I love both of these projects. They raise questions about the subjective nature of interaction that don’t get discussed all that much in the literature. So much of an interaction is in our heads. That’s the great lesson of Apple’s marketing—you can take a shitty phone that’s uncomfortable to hold and inconvenient to talk on, but if people are emotionally attached to it, they’ll find using it a pleasure anyway (I think Donald Norman might have said something similar a little more eloquently). In our case, if I think I’m talking to a real person, my experience of that conversation will be radically different from my experience of the exact same conversation if I know I’m talking to a recording—just think of that weird, disjointed feeling you get when a friend’s answering machine picks up and you think it’s him and start talking only to realize a second later that it’s a recording. Richard Powers’s Galatea 2.2 deals with this notion of artificial intelligence as deception, and I want to as well.
I propose a film of a woman with her back to the viewer. She is obviously concentrating hard, occasionally tapping a pencil or reaching for her coffee mug but otherwise moving very little. A phone number is displayed beneath the frame. The viewer calls the number and suddenly the phone on the desk next to the woman rings. She picks it up, and the viewer is amazed to hear her voice both on the screen and through his phone. He speaks to her. She responds that the connection is not clear, she can’t hear him well. He tries to gauge whether she is a real video or a clever program. She hangs up in anger and frustration. She looks at her phone and decides to call back. The viewer’s phone rings and when he picks up, she apologizes for the poor connection and asks him a question. When he answers, she asks another. Suddenly, she has to go. She apologizes, turns toward the screen, waves, and hangs up. The viewer scratches his head and calls back. Her phone rings, she looks at the number and sends the caller directly to voicemail with an over-the-shoulder wag of the finger. And scene!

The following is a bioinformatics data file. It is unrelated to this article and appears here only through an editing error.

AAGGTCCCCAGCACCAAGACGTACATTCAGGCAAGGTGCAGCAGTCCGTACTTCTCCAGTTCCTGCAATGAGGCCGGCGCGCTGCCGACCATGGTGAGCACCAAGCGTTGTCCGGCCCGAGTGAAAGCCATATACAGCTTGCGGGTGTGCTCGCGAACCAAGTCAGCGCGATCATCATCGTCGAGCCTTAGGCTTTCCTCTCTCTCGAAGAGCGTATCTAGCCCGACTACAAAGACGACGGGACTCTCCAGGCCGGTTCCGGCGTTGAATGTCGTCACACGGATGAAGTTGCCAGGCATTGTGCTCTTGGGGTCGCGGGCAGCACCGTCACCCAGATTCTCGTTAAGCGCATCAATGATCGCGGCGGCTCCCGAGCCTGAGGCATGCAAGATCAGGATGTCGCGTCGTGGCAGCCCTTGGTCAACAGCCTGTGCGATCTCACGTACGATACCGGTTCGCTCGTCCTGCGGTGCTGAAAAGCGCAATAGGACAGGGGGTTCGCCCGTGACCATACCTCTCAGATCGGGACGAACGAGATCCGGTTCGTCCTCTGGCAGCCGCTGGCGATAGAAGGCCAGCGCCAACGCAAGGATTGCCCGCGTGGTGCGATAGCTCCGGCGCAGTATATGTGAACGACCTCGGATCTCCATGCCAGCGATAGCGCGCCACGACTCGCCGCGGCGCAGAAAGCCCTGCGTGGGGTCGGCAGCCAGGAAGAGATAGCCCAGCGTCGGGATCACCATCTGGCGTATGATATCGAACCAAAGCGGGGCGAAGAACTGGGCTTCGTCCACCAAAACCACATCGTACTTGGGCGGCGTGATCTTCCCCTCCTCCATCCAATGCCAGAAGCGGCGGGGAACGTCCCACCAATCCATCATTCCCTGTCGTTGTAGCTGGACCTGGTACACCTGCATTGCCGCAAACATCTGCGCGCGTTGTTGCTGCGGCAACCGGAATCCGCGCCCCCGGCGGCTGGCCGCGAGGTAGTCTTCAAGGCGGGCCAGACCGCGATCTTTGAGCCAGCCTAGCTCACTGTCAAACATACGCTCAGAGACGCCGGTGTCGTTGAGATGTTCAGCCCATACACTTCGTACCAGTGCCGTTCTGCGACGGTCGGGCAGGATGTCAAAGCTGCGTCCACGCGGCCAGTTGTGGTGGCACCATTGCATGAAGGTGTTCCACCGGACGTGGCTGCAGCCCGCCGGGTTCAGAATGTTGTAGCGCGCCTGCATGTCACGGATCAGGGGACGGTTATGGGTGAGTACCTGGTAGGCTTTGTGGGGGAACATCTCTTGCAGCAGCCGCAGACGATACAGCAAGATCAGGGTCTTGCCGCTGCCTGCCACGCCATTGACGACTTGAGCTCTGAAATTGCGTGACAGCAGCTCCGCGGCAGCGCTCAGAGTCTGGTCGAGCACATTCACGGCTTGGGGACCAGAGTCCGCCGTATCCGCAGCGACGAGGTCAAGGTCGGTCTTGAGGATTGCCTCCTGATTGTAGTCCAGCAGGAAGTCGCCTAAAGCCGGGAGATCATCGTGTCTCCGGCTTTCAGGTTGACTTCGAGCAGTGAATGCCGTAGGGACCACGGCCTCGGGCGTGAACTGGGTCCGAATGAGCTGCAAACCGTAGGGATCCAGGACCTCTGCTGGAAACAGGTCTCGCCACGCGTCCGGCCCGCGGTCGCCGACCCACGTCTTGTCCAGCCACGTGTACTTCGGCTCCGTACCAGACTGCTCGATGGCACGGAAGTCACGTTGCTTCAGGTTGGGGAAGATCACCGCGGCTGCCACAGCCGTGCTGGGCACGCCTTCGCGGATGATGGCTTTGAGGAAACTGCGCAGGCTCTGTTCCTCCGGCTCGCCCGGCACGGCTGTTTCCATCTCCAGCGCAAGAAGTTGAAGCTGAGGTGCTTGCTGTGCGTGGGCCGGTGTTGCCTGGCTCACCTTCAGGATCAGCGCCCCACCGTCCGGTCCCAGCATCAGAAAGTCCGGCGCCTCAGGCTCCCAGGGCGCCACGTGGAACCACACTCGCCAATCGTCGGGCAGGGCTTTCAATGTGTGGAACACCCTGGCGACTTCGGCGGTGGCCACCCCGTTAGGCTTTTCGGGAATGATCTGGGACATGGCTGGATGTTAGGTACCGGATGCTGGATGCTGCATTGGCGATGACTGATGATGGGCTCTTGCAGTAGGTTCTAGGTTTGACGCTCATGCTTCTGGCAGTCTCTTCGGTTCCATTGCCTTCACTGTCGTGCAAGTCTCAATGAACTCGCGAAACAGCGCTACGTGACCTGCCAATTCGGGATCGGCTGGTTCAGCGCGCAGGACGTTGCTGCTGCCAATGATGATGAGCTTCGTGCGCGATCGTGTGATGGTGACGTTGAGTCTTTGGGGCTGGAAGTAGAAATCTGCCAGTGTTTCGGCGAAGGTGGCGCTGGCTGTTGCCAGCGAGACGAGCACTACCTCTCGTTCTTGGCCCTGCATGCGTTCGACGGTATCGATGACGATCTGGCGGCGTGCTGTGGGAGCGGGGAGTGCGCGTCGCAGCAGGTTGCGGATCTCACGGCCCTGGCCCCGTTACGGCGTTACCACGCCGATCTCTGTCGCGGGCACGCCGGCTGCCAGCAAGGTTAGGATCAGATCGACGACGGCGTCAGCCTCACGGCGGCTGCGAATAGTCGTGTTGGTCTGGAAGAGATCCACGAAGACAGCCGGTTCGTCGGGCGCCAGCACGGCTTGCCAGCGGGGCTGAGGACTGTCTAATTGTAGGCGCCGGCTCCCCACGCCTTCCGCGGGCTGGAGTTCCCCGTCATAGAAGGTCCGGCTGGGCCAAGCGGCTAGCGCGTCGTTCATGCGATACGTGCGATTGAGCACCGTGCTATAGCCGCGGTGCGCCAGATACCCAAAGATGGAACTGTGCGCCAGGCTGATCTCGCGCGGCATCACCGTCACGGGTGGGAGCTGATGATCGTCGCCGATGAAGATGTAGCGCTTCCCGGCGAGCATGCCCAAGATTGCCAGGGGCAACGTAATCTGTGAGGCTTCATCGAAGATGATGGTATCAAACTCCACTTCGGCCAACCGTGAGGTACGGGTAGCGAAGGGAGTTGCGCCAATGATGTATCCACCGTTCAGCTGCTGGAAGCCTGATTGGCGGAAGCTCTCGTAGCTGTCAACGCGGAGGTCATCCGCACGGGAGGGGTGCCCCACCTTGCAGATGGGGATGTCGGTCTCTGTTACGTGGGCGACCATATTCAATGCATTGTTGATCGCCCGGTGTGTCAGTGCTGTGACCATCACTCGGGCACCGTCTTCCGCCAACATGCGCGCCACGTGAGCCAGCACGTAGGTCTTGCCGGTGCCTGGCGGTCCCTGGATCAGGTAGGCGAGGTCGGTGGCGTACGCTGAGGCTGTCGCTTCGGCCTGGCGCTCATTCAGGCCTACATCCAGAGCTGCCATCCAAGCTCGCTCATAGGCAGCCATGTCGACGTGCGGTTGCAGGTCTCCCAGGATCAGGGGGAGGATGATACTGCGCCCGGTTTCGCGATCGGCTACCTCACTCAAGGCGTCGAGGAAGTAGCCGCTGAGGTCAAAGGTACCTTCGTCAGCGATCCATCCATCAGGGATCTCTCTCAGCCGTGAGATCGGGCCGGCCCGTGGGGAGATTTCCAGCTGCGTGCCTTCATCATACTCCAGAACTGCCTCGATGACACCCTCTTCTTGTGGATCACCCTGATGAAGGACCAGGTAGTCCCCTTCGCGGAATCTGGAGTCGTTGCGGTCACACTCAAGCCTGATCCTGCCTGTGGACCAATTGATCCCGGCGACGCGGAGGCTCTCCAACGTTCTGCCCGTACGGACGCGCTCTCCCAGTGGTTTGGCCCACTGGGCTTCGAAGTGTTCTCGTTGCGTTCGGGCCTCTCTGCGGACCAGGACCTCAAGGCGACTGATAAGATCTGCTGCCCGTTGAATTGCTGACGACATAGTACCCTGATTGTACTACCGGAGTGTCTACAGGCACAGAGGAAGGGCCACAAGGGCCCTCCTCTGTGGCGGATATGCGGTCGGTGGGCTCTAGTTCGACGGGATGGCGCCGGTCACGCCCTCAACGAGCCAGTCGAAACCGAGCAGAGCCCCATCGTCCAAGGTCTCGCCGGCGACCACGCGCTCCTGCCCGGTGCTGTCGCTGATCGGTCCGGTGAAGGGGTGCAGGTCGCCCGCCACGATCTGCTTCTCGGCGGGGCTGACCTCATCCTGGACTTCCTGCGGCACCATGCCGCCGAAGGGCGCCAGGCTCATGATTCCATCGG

I’ve seen a couple implementations of phone-enabled interactive movies, but they’re infantile choose-your-own-adventure narratives constructed like corporate phone trees (“if you’d like to see the hero die, please press pound now, otherwise, stay on the line for more options”). I want the interaction to be the purpose of the piece, not a means of advancing a canned story, though I do love the bizarro preview man voiceover in this German interactive “horrah” film:
My system works in a similar way, though without all the voice recognition. I’m interested in exploring how much of such an interaction is actually reactive. In Japan, for instance, it’s definitely over 50%, but I’m working on the assumption that it will be similar for the viewer speaking on the phone, that the character in my movie won’t need to respond directly to the viewer’s words because the social inertia that carries people through uncomfortable party conversations with socially maladroit companions will cause him to behave a certain way in this particular interaction—enough that I’ll be able to maintain some doubt as to whether they’re actually participating in a real conversation. Based on several recent interactions with customer service representatives over the phone, I can’t swear that health insurance companies haven’t already commercialized and adopted this system.